2005-10-09 06:15:09 UTC
Permalink
Post by Michael A. Terrell
Post by Paul Hyett
It's not a big deal anyway - it's not like we're still using 800 bit
modems, or 50mb HD's.
800 bit modem?
Well, I don't know what speed early modems operated at - I wasn't on-
line then!
--
Paul 'US Sitcom Fan' Hyett
Trevor Best
2005-10-09 10:31:20 UTC
Permalink
Post by Paul Hyett
Post by Michael A. Terrell
Post by Paul Hyett
It's not a big deal anyway - it's not like we're still using 800 bit
modems, or 50mb HD's.
800 bit modem?
Well, I don't know what speed early modems operated at - I wasn't on-
line then!
I started on 2400, but I've heard of 300 baud.
Huge
2005-10-09 11:04:01 UTC
Permalink
Post by Trevor Best
Post by Paul Hyett
Post by Michael A. Terrell
Post by Paul Hyett
It's not a big deal anyway - it's not like we're still using 800 bit
modems, or 50mb HD's.
800 bit modem?
Well, I don't know what speed early modems operated at - I wasn't on-
line then!
I started on 2400, but I've heard of 300 baud.
In 1977, when I started in what became known as IT, our modems were
1200/75 (that is, 1200 baud in one direction and 75 baud in the
other) because that was all the bandwidth the technology of the day
could squeeze out of a 'phone line. The 75 baud back channel allowed
you to reverse the line when you needed the "fast" channel in the
other direction. The modems were the size of a shoe-box, weighed
20 or 30lbs and could only be *rented* from BT.
--
"Other people are not your property."
[email me at huge [at] huge [dot] org [dot] uk]
Michael A. Terrell
2005-10-10 14:24:11 UTC
Permalink
Post by Paul Hyett
Post by Michael A. Terrell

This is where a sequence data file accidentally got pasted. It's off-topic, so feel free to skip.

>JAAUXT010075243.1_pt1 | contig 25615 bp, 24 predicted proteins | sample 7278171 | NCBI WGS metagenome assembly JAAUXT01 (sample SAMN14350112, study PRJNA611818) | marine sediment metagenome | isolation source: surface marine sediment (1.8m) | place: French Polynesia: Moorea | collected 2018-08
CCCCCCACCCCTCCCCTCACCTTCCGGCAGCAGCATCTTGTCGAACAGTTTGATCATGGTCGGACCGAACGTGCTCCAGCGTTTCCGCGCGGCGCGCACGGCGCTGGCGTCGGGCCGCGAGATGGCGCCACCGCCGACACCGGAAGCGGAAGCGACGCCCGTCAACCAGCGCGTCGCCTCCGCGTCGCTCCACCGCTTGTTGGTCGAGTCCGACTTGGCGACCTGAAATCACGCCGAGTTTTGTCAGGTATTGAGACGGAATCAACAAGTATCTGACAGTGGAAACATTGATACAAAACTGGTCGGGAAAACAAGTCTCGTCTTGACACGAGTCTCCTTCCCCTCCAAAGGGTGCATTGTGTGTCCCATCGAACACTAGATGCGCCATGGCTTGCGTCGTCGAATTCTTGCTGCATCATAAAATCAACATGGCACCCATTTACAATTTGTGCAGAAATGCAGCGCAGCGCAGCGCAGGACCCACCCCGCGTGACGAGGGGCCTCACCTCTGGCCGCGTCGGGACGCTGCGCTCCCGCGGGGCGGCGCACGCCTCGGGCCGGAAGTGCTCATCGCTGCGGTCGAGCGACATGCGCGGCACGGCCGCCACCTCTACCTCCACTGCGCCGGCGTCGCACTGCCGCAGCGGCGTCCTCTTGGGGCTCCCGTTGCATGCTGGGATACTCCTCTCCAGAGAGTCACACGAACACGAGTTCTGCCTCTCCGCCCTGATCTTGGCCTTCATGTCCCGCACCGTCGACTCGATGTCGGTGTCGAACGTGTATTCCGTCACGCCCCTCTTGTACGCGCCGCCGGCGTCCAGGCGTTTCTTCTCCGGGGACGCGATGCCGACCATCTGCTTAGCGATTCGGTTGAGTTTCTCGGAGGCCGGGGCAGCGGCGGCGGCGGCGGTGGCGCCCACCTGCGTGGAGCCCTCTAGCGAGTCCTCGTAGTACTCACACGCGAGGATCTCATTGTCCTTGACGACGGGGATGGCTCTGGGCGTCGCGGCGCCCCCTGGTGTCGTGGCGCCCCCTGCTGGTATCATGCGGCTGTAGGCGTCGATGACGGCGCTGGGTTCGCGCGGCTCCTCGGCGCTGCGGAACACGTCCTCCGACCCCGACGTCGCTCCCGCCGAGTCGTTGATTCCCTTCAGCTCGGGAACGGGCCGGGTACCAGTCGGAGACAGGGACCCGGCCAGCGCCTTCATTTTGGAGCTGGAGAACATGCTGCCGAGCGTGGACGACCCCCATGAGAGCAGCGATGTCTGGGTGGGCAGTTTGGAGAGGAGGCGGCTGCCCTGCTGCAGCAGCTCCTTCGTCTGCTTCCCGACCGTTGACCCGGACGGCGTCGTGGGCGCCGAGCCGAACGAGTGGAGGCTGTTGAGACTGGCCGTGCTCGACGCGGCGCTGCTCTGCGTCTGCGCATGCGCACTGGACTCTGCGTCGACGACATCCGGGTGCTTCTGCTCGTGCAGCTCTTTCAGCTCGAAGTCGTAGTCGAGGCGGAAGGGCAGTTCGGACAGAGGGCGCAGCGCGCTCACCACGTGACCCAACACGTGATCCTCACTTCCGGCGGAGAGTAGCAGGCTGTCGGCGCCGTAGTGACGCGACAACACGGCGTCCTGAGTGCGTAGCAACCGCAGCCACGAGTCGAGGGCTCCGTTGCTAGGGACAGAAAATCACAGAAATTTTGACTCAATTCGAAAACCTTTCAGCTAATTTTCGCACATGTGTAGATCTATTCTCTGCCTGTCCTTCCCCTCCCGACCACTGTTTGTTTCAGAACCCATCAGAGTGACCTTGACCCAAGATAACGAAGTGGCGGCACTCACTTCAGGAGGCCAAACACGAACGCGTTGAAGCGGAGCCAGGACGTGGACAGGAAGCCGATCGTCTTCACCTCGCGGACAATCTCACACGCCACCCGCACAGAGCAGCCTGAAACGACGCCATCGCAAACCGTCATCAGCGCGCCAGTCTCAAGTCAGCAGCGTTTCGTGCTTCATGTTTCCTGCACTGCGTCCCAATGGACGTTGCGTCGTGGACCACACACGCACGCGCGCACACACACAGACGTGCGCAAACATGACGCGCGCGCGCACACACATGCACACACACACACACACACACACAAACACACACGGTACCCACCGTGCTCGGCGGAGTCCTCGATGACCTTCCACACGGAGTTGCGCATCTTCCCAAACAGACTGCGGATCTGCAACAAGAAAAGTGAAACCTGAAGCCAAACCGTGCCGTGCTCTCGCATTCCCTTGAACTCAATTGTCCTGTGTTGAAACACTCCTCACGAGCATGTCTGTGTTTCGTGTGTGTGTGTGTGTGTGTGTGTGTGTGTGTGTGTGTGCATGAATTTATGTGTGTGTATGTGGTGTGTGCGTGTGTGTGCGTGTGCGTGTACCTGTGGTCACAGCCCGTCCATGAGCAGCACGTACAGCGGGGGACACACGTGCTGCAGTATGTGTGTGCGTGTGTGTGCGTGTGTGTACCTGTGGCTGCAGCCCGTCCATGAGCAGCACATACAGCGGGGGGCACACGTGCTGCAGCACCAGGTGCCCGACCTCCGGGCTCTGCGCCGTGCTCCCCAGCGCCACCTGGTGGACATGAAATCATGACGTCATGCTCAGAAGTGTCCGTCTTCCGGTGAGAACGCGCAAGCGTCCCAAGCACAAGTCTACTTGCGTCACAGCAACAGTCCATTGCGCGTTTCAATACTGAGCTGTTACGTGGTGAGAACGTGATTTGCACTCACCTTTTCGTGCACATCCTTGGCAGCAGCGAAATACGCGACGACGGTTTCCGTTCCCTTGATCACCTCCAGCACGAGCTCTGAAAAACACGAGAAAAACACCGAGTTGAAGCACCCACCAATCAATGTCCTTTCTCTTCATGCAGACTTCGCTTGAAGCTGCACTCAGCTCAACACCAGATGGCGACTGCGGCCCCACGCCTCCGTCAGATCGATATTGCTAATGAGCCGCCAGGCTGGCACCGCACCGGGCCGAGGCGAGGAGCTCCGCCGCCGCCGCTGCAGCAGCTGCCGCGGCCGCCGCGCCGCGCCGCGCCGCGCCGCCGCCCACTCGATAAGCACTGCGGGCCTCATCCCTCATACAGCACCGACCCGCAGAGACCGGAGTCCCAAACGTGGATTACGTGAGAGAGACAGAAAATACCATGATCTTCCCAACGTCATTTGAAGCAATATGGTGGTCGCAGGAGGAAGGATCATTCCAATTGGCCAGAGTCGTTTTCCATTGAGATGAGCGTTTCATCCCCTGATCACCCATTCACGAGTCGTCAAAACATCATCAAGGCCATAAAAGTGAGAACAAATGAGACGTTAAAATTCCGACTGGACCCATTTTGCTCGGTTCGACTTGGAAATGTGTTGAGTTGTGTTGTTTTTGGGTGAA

Post by Paul Hyett
It's not a big deal anyway - it's not like we're still using 800 bit
modems, or 50mb HD's.
800 bit modem?
Well, I don't know what speed early modems operated at - I wasn't on-
line then!
--
Paul 'US Sitcom Fan' Hyett
First of all, the speed is specified in Bits Per Second, not bits.
The width of the data is specified in Bits. 800 bits would make for a
very odd data buss.


Some of the more common speeds are:

75 baud
110 baud
300 baud
1200 baud
2400 baud
4800 baud
9600 baud
14400 baud
28800 baud
33600 baud
57600 baud

Even lower baud rates were used by current loop teletype machines.


BTW, my first hard drive was a full height 5.25" 5 MB that sounded
like a vacuum cleaner when it was first powered up.
--
?

Michael A. Terrell
Central Florida
Vidar Løkken
2005-10-10 15:45:25 UTC
Permalink
Post by Michael A. Terrell
First of all, the speed is specified in Bits Per Second, not bits.
The width of the data is specified in Bits. 800 bits would make for a
very odd data buss.
Yes, speed is in bps, not baud. Baud is how many times pr second the
signal changes. With new modulation technology, it is feasible to